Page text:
Emergency Preparedness

En Español

Unexpected events such as power outages and natural disasters like earthquakes and hurricanes can happen without a moment’s notice. That is why being ready for emergencies is crucial. Emergency preparedness is exactly what it sounds like; it involves planning, having supplies on hand and knowing how to stay safe during an emergency. Being ready for crises before they happen can not only protect you and your loved ones but also underserved communities where disasters can worsen inequities.

Who can make a difference with emergency preparedness?


Build an emergency supply kit. Being prepared means stocking up on supplies. An emergency supply kit is a collection of tools that can help in the event of an emergency. Kit supplies can include flashlights, nonperishable food, extra clothes, a first aid kit and personal hygiene items. You also should have a gallon of water per person/pet per day, for three days, if possible.

Have a plan. Create an emergency plan with your family, friends or household. Designate a meeting spot where you all can gather in case you’re separated during an emergency. Learn your local emergency alerts and warnings. Practice emergency drills and memorize evacuation routes.


Host a disaster training. Disaster trainings can teach communities how to prepare and handle emergencies. Volunteer with local and national organizations, like the American Red Cross, to provide training to community members on how to act before, during and after a disaster. Assist organizations, such as food pantries and daycares, in building capacity and emergency planning by sharing tools like virtual disaster preparedness training.

Mark emergency exits and practice emergency drills. If there’s a fire, flood or other disaster, people need to know where to go. All public buildings are required to have clearly marked emergency exits. Evacuation route signs can also warn people of dangers to avoid during emergencies. Encourage schools and local businesses to conduct drills, such as fire or lockdown drills, to ensure that everyone in the community knows where to go during an emergency, even when they aren’t home.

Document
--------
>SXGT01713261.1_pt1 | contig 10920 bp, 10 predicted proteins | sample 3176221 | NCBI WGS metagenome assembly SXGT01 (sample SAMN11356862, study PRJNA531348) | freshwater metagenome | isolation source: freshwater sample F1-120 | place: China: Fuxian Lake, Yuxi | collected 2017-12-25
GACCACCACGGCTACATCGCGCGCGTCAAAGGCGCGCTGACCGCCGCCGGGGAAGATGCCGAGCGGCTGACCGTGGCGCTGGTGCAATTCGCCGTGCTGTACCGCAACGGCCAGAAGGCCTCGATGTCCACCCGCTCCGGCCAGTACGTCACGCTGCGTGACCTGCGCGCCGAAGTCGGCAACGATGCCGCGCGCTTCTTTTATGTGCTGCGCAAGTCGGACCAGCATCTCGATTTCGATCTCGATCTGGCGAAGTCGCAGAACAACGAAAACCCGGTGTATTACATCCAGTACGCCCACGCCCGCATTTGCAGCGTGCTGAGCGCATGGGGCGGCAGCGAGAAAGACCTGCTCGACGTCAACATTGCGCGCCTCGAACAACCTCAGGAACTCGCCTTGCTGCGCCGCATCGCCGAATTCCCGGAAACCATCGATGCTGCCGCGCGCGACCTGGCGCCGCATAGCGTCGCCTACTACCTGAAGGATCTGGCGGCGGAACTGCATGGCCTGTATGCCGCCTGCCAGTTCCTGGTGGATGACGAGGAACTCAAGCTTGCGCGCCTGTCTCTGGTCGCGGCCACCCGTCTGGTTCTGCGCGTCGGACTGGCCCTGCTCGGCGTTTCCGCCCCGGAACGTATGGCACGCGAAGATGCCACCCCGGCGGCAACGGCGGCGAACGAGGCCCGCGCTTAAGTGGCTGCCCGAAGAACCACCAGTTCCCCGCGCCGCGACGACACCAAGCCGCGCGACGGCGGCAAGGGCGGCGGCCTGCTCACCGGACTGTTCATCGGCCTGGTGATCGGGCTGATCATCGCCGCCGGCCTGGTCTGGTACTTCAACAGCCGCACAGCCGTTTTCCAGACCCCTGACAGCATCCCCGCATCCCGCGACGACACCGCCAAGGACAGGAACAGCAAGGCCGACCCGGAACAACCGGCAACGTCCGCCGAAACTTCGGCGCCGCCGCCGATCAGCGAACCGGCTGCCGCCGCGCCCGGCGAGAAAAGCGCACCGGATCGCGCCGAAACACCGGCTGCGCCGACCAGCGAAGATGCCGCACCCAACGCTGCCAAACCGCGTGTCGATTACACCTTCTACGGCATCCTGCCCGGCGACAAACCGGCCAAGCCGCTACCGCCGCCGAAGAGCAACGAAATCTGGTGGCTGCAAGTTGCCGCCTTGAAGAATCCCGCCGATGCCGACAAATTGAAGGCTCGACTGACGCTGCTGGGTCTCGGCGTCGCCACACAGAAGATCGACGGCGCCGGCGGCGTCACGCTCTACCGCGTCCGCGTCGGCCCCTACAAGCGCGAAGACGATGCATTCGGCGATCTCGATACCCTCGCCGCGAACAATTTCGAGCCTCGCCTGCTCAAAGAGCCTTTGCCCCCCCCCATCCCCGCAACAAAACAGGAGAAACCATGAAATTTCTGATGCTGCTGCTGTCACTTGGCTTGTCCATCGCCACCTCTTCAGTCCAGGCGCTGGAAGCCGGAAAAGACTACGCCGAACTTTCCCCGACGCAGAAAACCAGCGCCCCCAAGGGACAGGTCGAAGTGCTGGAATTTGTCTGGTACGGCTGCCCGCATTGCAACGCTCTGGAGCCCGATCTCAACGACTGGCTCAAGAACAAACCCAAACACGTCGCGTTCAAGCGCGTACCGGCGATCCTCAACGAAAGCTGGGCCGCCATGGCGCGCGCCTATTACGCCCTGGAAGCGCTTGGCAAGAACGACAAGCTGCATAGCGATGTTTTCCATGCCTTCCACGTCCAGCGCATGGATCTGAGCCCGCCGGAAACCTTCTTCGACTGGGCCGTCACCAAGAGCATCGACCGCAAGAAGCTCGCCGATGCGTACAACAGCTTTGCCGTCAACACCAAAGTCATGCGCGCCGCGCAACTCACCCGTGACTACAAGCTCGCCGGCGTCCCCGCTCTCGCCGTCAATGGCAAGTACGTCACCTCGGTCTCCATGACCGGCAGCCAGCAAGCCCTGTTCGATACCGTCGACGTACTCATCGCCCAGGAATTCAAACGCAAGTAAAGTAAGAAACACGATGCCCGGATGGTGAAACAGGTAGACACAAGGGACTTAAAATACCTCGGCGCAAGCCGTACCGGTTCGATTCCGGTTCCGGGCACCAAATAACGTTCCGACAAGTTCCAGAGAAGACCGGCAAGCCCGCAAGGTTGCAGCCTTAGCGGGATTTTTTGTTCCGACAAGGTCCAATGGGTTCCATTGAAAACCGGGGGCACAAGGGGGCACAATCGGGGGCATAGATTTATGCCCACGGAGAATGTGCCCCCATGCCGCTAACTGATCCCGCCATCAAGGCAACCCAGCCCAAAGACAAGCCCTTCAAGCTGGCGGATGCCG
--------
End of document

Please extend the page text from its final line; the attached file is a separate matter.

Educate students on emergency preparedness. Disasters can be stressful for people of all ages, including children and teenagers. Schools can help prepare students for emergencies through educational opportunities like assemblies, class projects and preparedness drills. Trainings can be tailored so they are age-appropriate, useful and not scary. Making sure students are equipped for unexpected events can protect their mental health and help them recover quickly from emergencies.

Regularly test emergency alerts. There are emergency alert systems in most communities. Sirens are still used in many places, but there are also digital options now like mobile alerts, TV and radio. City and state officials should regularly test alert systems to ensure that future warnings will go through in a real emergency. They should remind residents what alerts look or sound like and what to do when an alert sounds. Most importantly, they should consider using alert systems that provide multilingual alerts and appropriate messaging for those with disabilities.


Fund mitigation efforts. Mitigation is about taking action before disaster strikes to lessen its impact. Allocating funds toward mitigation will promote more projects made to protect the environment such as green infrastructure. The federal government should provide funding to local organizations to work on community projects to better prepare their areas. This can help reduce the financial burden on communities and make response and recovery time for disasters more efficient.

Improve equity in disaster recovery. Due to our nation’s long history of systemic and environmental racism, people from racial and ethnic minority groups are the ones most affected by disasters. Federal agencies must continue providing funding for emergency initiatives, especially in communities that are disproportionately impacted by disasters. The federal government must address equity before disasters happen by building resilience and investing in disadvantaged communities.

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